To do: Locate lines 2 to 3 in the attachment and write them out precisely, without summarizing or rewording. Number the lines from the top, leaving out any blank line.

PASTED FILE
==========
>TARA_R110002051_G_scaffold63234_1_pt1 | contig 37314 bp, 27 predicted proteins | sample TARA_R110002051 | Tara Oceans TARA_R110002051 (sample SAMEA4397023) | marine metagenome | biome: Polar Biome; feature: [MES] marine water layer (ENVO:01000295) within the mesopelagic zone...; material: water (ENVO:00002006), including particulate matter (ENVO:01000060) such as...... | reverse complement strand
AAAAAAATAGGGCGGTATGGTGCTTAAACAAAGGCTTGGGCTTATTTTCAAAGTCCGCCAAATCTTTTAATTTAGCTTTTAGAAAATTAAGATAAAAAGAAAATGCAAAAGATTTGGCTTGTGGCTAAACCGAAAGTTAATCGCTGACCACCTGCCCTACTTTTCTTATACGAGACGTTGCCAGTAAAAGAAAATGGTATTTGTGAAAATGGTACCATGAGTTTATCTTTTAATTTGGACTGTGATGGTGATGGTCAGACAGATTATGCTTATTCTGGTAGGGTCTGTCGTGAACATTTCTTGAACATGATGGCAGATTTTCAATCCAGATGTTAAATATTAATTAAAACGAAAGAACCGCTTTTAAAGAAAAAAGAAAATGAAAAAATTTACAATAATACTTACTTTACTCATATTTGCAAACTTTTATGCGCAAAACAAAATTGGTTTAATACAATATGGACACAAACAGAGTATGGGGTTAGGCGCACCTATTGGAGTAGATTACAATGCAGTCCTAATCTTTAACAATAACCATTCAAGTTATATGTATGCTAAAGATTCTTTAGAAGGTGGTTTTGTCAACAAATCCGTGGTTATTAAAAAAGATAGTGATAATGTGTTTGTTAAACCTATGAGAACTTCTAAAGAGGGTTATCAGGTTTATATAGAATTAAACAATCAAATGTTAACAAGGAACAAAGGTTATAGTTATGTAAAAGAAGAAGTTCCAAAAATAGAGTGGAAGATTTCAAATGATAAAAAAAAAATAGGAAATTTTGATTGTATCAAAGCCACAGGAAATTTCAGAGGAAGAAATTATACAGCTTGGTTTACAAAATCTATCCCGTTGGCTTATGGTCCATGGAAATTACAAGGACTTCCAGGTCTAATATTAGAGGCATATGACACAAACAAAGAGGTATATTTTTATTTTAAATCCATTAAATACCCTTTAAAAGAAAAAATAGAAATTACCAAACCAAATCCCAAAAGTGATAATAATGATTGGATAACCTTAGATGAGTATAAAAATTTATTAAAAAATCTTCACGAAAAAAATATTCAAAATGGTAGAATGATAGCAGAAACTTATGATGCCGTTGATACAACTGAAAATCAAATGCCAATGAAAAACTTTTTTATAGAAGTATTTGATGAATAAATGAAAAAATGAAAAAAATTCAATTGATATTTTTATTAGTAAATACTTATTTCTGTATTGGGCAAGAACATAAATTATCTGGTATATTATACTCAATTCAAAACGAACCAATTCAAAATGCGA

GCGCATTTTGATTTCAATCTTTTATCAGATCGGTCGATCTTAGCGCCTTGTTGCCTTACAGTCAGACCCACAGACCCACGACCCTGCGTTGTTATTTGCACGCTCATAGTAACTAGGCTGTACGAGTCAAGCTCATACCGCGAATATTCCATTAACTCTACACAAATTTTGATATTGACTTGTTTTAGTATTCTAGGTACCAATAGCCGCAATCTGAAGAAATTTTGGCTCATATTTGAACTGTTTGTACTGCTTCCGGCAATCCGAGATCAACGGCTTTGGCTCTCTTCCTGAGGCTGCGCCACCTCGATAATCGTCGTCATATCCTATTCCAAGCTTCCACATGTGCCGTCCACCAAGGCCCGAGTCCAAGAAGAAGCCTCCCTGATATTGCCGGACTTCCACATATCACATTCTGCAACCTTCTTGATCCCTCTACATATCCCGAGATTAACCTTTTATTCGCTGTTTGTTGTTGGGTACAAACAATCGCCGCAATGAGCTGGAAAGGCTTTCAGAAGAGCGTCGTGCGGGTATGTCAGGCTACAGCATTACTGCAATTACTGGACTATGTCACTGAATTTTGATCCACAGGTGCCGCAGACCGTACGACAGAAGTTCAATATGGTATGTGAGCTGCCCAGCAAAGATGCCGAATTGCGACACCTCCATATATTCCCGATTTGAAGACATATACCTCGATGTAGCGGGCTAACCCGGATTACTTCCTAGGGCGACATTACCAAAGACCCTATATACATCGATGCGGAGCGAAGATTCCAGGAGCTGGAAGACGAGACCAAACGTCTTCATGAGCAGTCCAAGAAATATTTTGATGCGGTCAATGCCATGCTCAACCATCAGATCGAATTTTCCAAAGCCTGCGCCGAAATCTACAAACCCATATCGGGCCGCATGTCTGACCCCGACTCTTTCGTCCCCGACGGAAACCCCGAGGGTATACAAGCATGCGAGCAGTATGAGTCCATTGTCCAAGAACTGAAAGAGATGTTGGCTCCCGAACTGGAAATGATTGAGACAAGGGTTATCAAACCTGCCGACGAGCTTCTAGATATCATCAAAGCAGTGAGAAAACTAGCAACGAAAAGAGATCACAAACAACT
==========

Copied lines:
AAAAAAATAGGGCGGTATGGTGCTTAAACAAAGGCTTGGGCTTATTTTCAAAGTCCGCCAAATCTTTTAATTTAGCTTTTAGAAAATTAAGATAAAAAGAAAATGCAAAAGATTTGGCTTGTGGCTAAACCGAAAGTTAATCGCTGACCACCTGCCCTACTTTTCTTATACGAGACGTTGCCAGTAAAAGAAAATGGTATTTGTGAAAATGGTACCATGAGTTTATCTTTTAATTTGGACTGTGATGGTGATGGTCAGACAGATTATGCTTATTCTGGTAGGGTCTGTCGTGAACATTTCTTGAACATGATGGCAGATTTTCAATCCAGATGTTAAATATTAATTAAAACGAAAGAACCGCTTTTAAAGAAAAAAGAAAATGAAAAAATTTACAATAATACTTACTTTACTCATATTTGCAAACTTTTATGCGCAAAACAAAATTGGTTTAATACAATATGGACACAAACAGAGTATGGGGTTAGGCGCACCTATTGGAGTAGATTACAATGCAGTCCTAATCTTTAACAATAACCATTCAAGTTATATGTATGCTAAAGATTCTTTAGAAGGTGGTTTTGTCAACAAATCCGTGGTTATTAAAAAAGATAGTGATAATGTGTTTGTTAAACCTATGAGAACTTCTAAAGAGGGTTATCAGGTTTATATAGAATTAAACAATCAAATGTTAACAAGGAACAAAGGTTATAGTTATGTAAAAGAAGAAGTTCCAAAAATAGAGTGGAAGATTTCAAATGATAAAAAAAAAATAGGAAATTTTGATTGTATCAAAGCCACAGGAAATTTCAGAGGAAGAAATTATACAGCTTGGTTTACAAAATCTATCCCGTTGGCTTATGGTCCATGGAAATTACAAGGACTTCCAGGTCTAATATTAGAGGCATATGACACAAACAAAGAGGTATATTTTTATTTTAAATCCATTAAATACCCTTTAAAAGAAAAAATAGAAATTACCAAACCAAATCCCAAAAGTGATAATAATGATTGGATAACCTTAGATGAGTATAAAAATTTATTAAAAAATCTTCACGAAAAAAATATTCAAAATGGTAGAATGATAGCAGAAACTTATGATGCCGTTGATACAACTGAAAATCAAATGCCAATGAAAAACTTTTTTATAGAAGTATTTGATGAATAAATGAAAAAATGAAAAAAATTCAATTGATATTTTTATTAGTAAATACTTATTTCTGTATTGGGCAAGAACATAAATTATCTGGTATATTATACTCAATTCAAAACGAACCAATTCAAAATGCGA

GCGCATTTTGATTTCAATCTTTTATCAGATCGGTCGATCTTAGCGCCTTGTTGCCTTACAGTCAGACCCACAGACCCACGACCCTGCGTTGTTATTTGCACGCTCATAGTAACTAGGCTGTACGAGTCAAGCTCATACCGCGAATATTCCATTAACTCTACACAAATTTTGATATTGACTTGTTTTAGTATTCTAGGTACCAATAGCCGCAATCTGAAGAAATTTTGGCTCATATTTGAACTGTTTGTACTGCTTCCGGCAATCCGAGATCAACGGCTTTGGCTCTCTTCCTGAGGCTGCGCCACCTCGATAATCGTCGTCATATCCTATTCCAAGCTTCCACATGTGCCGTCCACCAAGGCCCGAGTCCAAGAAGAAGCCTCCCTGATATTGCCGGACTTCCACATATCACATTCTGCAACCTTCTTGATCCCTCTACATATCCCGAGATTAACCTTTTATTCGCTGTTTGTTGTTGGGTACAAACAATCGCCGCAATGAGCTGGAAAGGCTTTCAGAAGAGCGTCGTGCGGGTATGTCAGGCTACAGCATTACTGCAATTACTGGACTATGTCACTGAATTTTGATCCACAGGTGCCGCAGACCGTACGACAGAAGTTCAATATGGTATGTGAGCTGCCCAGCAAAGATGCCGAATTGCGACACCTCCATATATTCCCGATTTGAAGACATATACCTCGATGTAGCGGGCTAACCCGGATTACTTCCTAGGGCGACATTACCAAAGACCCTATATACATCGATGCGGAGCGAAGATTCCAGGAGCTGGAAGACGAGACCAAACGTCTTCATGAGCAGTCCAAGAAATATTTTGATGCGGTCAATGCCATGCTCAACCATCAGATCGAATTTTCCAAAGCCTGCGCCGAAATCTACAAACCCATATCGGGCCGCATGTCTGACCCCGACTCTTTCGTCCCCGACGGAAACCCCGAGGGTATACAAGCATGCGAGCAGTATGAGTCCATTGTCCAAGAACTGAAAGAGATGTTGGCTCCCGAACTGGAAATGATTGAGACAAGGGTTATCAAACCTGCCGACGAGCTTCTAGATATCATCAAAGCAGTGAGAAAACTAGCAACGAAAAGAGATCACAAACAACT